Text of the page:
SALISBURY — When Catherine Garner was growing up in Kernersville, she begged her parents to take her to Old Salem, the living history museum in Winston-Salem.
She wanted to visit not just once or twice, but every weekend. Her parents finally became museum members.
As a child, Garner attended summer camp at Old Salem for years, dressing up in old-fashioned clothes and going behind the scenes to learn log splitting and pottery making and other skills in the restored Moravian community.
“I felt like I was back in time,” she said.
A decade later at the University of North Carolina at Chapel Hill, where Garner studied geography and urban planning, she wrote her senior thesis on the potential for redeveloping a hockey arena in Pittsburgh that the Penguins had left for a newer facility. Garner loved the abandoned 50-year-old Civic Arena, the first major sports venue in the world with a retractable roof, and wanted someone to save it and turn it into something useful again.
She cried when the building was demolished six months after she finished her thesis.
“Actual tears were shed,” she said, smiling as she recalled her passion for the project.
Later, sitting in the Kernersville town planner’s office, Garner bounced around career ideas.
“If I could do anything in the world, I think I would want to save old buildings,” she remembers telling the planners.
“You can do that,” they told her. “That is an actual job.”
So Garner started an internship with preservation planners in Winston-Salem, who became her mentors, and earned a graduate degree from the University of Georgia in preservation planning.
Now 25, Garner has landed a job as Salisbury’s newest city planner and the liaison to the city’s Historic Preservation Commission. The position perfectly melds her love for old buildings with her passion for planning, places and sustainable development.
“This is like my dream job,” she said.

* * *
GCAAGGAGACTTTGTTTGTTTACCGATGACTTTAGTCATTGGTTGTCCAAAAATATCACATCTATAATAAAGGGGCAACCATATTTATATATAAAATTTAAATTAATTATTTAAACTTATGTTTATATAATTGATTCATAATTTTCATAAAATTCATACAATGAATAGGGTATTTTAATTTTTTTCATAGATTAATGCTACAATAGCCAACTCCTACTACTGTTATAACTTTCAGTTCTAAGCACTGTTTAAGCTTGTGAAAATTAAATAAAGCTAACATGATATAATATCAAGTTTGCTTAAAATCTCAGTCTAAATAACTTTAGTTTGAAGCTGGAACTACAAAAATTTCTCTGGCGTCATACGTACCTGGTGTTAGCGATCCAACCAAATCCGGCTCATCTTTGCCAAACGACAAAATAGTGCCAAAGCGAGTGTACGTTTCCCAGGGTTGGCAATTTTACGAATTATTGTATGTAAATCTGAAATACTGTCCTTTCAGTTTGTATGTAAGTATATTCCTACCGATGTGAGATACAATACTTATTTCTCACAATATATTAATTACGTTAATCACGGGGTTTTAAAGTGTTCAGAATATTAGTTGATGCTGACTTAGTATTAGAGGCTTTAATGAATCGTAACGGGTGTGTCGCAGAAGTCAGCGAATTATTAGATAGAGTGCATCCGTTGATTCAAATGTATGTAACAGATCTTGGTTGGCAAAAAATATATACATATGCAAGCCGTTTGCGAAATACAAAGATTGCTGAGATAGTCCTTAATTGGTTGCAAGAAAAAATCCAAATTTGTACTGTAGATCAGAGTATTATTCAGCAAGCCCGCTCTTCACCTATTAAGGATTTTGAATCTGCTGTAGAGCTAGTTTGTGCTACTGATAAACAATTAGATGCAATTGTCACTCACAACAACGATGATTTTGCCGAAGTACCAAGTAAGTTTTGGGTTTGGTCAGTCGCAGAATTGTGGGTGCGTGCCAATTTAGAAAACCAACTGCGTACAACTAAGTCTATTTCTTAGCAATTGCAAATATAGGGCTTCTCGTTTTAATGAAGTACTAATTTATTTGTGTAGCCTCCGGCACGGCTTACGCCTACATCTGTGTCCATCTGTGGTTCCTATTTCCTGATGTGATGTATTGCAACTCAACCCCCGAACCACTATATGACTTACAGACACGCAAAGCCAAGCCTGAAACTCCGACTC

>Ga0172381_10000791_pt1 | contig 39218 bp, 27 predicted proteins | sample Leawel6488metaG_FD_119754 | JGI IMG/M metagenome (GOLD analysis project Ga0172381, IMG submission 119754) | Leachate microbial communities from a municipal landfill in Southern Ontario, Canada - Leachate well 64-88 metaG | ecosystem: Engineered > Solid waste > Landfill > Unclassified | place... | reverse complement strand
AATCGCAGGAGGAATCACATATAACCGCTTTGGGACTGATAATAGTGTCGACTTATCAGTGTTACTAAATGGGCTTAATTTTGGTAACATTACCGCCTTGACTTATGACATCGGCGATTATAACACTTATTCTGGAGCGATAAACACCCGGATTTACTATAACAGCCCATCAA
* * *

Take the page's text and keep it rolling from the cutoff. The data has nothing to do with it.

She spends about half of her time working on historic preservation and the remainder working on new development. On the job since Jan. 6, Garner’s two biggest projects so far have offered an interesting juxtaposition and given her a sense of the broad scope of her duties.
First, Garner was the planner assigned to the restoration of the Blackmer House, built in 1820 on South Fulton Street and one of the oldest houses in Salisbury. Soon after, she tackled a high-tech project, a $10 million solar farm proposed for Sherrill’s Ford Road.
While the projects appear vastly different, Garner sees similarities. Both involve green development and sustainability. Like renewable energy, restoring old houses makes good use of resources and has low impact on the environment, she said, quoting a favorite line of preservationists, “the greenest building is the one already built.”
“One of the things I like about the job is that every day, it’s something different,” she said. “But in a way they are related.”
Garner said she’s interested in how people shape their space and how communities shape their environment. Salisbury puts a premium on planning, and Garner said she appreciates the city’s proactive stance.
“At the heart of planning, we want to make communities livable and make a place where people want to be and want to live,” she said.
Salisbury has a pivotal location between the Triad and Charlotte, so planning is crucial, Garner said.